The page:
The Australian Soul

I thought I would share with you some interesting observations made by Gary Bouma in “Australian Soul: Religion and Spirituality in the Twenty-First Century.” Although he made them back in 2006 I think they are still highly accurate and relevant. He writes:

A society’s religious institution sets the levels of religious belief and practice required for a member of that society to be accepted. While these are basic, both over-conformity and under-conformity will be sanctioned. A society’s religious institutions refers to the patterned ways that society organises access to the sacred and both produces and applies meanings that refer to the transcendent. Religious meanings are assured by reference to some power, force or being beyond the ordinary, beyond the temporal. This institution or set of norms and expectations includes the patterned ways in which a society raises and answers questions of transcendentally grounded meaning; the ways it patterns action relating to spiritual and religious life; and the sociocultural – as opposed to organisational – norms regarding religious belief and practice. A society’s religious institution is an arrangement of norms and expectations that provide a foundation in the transcendent for the hopes, dreams and aspirations of members of the society in such a way as to make sense of the past, motivate the present and cushion the blows of disconfirming evidence.

A society’s religious institution includes norms and expectations about religious and spiritual practice and belief, such as intensity, expressivity, frequency, periodicity and cyclicity. These dimensions are useful for describing and comparing differences among societies. For example, the Australian norms and expectations associated with the dimensions of patterned relations with the transcendent, religious and spiritual include:

intensity: a strong tendency towards the subdued, laid back

expressivity: a strong tendency towards the shy, withdrawn and not exuberant

frequency: a strong tendency towards infrequent or occasional attendance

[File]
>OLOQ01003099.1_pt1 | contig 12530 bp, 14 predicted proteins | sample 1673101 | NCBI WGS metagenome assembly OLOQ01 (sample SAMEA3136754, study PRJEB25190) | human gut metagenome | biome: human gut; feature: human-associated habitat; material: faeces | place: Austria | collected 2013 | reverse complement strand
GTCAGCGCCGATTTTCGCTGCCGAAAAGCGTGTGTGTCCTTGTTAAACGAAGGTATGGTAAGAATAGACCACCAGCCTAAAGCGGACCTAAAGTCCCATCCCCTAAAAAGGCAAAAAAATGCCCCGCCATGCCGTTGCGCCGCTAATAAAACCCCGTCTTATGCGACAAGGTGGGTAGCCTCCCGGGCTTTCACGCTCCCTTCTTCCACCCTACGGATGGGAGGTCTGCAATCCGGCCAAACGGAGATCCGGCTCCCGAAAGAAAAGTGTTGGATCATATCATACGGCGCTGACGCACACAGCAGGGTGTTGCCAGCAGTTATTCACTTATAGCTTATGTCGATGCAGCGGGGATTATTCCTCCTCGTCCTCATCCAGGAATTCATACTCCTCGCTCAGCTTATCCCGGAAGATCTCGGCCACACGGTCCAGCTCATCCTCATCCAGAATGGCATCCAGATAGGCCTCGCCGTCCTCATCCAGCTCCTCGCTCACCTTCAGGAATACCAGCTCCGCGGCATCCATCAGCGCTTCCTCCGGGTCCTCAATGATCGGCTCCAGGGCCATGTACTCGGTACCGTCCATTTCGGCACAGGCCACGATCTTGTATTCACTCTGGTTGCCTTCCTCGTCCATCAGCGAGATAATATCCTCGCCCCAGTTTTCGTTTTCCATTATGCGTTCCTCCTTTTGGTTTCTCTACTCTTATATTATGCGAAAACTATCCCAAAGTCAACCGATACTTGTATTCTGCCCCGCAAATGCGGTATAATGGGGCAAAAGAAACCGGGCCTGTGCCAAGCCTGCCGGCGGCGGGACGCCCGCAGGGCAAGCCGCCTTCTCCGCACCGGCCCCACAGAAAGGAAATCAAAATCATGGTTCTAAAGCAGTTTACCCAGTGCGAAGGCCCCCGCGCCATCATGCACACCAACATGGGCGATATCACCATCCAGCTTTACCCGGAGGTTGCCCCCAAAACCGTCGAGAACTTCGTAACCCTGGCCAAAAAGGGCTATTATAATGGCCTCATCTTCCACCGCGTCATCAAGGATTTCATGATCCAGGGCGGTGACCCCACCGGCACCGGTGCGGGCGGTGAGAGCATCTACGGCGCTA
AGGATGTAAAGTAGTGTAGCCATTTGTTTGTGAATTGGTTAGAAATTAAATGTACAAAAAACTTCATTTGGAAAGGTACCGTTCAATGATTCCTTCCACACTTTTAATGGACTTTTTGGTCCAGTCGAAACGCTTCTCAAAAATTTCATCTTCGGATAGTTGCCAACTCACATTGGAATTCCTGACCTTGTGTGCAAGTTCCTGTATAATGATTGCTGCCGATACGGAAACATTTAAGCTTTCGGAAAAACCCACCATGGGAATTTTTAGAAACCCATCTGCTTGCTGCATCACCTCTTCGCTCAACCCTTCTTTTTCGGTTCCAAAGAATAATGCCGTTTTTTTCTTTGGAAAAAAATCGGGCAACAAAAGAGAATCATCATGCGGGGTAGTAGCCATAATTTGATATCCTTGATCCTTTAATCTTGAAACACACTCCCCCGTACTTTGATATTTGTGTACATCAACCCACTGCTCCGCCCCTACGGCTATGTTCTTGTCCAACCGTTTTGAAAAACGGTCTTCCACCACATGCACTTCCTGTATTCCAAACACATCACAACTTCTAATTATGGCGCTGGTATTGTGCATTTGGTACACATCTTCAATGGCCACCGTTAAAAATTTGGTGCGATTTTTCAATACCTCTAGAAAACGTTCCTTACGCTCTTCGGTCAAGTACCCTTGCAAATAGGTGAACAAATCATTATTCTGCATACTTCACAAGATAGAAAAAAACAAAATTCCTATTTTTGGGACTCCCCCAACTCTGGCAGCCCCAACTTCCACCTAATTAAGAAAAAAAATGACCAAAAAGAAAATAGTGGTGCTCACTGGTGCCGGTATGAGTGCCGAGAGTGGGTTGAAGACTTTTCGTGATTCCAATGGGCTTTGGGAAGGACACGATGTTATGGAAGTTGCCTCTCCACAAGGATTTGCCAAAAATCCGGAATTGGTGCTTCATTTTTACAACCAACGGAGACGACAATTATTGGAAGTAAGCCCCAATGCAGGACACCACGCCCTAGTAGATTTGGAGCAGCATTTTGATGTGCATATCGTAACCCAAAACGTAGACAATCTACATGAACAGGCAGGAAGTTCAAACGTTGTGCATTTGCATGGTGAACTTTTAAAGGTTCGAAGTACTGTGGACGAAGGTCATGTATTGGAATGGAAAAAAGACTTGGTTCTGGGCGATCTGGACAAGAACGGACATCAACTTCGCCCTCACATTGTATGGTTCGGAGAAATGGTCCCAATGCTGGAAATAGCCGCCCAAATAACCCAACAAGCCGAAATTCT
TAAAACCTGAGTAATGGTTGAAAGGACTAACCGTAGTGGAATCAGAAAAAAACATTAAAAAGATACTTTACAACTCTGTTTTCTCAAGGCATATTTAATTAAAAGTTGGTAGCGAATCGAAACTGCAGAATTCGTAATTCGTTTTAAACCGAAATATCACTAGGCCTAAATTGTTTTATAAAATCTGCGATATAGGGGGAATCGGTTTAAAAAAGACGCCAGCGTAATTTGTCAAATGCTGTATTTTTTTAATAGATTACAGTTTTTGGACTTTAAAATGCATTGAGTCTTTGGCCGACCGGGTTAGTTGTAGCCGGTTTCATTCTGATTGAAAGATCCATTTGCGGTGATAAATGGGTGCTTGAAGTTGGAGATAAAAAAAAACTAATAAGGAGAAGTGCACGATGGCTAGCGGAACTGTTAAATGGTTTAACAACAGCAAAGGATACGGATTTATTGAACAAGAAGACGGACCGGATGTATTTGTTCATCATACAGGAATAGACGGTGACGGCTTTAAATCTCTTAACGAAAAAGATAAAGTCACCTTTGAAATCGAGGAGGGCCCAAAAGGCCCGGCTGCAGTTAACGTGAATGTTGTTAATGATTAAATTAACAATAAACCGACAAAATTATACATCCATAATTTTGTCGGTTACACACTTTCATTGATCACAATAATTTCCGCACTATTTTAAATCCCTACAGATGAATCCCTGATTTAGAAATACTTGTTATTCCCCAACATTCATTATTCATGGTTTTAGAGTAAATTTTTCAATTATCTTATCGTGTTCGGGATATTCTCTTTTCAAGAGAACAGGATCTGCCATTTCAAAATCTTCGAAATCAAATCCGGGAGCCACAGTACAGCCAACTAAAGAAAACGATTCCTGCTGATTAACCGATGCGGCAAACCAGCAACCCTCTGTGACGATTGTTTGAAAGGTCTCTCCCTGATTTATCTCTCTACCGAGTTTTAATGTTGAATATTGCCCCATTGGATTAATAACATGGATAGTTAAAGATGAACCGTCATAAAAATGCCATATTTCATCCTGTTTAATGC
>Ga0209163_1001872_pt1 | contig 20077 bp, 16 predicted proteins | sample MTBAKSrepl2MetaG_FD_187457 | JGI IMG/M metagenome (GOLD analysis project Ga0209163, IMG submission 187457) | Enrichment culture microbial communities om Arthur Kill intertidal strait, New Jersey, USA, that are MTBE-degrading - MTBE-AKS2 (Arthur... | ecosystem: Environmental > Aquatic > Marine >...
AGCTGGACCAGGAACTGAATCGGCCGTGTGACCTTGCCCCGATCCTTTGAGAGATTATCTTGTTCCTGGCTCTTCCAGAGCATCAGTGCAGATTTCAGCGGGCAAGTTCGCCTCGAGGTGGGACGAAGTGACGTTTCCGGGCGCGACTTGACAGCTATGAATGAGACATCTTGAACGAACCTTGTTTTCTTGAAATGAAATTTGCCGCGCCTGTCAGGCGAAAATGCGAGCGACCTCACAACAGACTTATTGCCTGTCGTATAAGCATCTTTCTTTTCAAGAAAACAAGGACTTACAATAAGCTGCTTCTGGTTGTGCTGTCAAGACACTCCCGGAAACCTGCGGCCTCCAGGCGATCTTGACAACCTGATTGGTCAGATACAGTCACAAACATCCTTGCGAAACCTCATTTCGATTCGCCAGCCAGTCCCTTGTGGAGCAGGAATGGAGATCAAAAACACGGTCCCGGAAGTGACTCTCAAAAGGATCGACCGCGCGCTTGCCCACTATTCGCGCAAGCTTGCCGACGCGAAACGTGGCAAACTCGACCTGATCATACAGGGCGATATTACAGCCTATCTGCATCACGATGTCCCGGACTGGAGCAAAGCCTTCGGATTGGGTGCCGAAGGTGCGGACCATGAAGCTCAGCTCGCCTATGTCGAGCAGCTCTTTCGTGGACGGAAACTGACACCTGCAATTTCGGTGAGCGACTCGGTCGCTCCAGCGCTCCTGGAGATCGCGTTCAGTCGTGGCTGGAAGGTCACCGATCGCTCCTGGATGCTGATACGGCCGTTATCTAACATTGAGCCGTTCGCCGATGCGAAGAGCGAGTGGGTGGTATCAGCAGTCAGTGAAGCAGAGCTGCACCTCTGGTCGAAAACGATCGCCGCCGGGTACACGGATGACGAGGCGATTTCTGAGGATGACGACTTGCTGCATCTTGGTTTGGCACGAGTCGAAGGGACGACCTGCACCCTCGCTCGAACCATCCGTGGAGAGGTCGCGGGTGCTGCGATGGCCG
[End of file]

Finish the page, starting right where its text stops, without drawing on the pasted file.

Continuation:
periodicity: annual/biannual participation is more acceptable than weekly

cyclicity: a tendency for participation to occur early and late in the lifecycle

consistency: a low level of consistency between belief and practice is accepted

singularity: persons are expected to identify with one religion

proximity: the transcendent is expected to be distant, localised and diffuse

efficacy: the transcendent is subject to influence, trustworthy and effective

access: the transcendent to be accessed directly and through professionals

social location: religious groups are expected to be on the margin, not central.

Thus, the Australian religious institution has expectations that shape the nature and operation of Australian religious and spiritual groups and individual religiosity. Groups are expected to offer and adopt forms of belief and practice that are not intensely demanding. Weekly attendance is not necessary for social acceptance and might be seen as over-conforming.

People in their late teens and twenties are not expected to give religion and spirituality much time, at least until they have children and then they might be legitimately too busy. Religiosity and spirituality should not require exuberant expression, particularly in public. Those who must be noisy about their religion and spirituality are encouraged do so within enclosed areas and to think many times before making a public display of prayer, eating norms or religious insignia and distinctive clothing. Finally, people may believe what they like, but the society does not expect either the group or individual members to be explicit about putting beliefs into practice.

These norms of the Australian religious institution are quite different from the expectations of the average Christian church where higher levels of intensity, a high degree of consistency, higher frequency and at least weekly periodicity are the ideals towards which all are encouraged to strive. In seeking to achieve conformity to these norms, Christian churches are making demands that exceed the norms of the Australian religious institution and can be expected to experience difficulties in doing so. The levels of expectation outlined above are also different from the cultural expectations associated with Buddhism, but much closer to those of Islam and Judaism.

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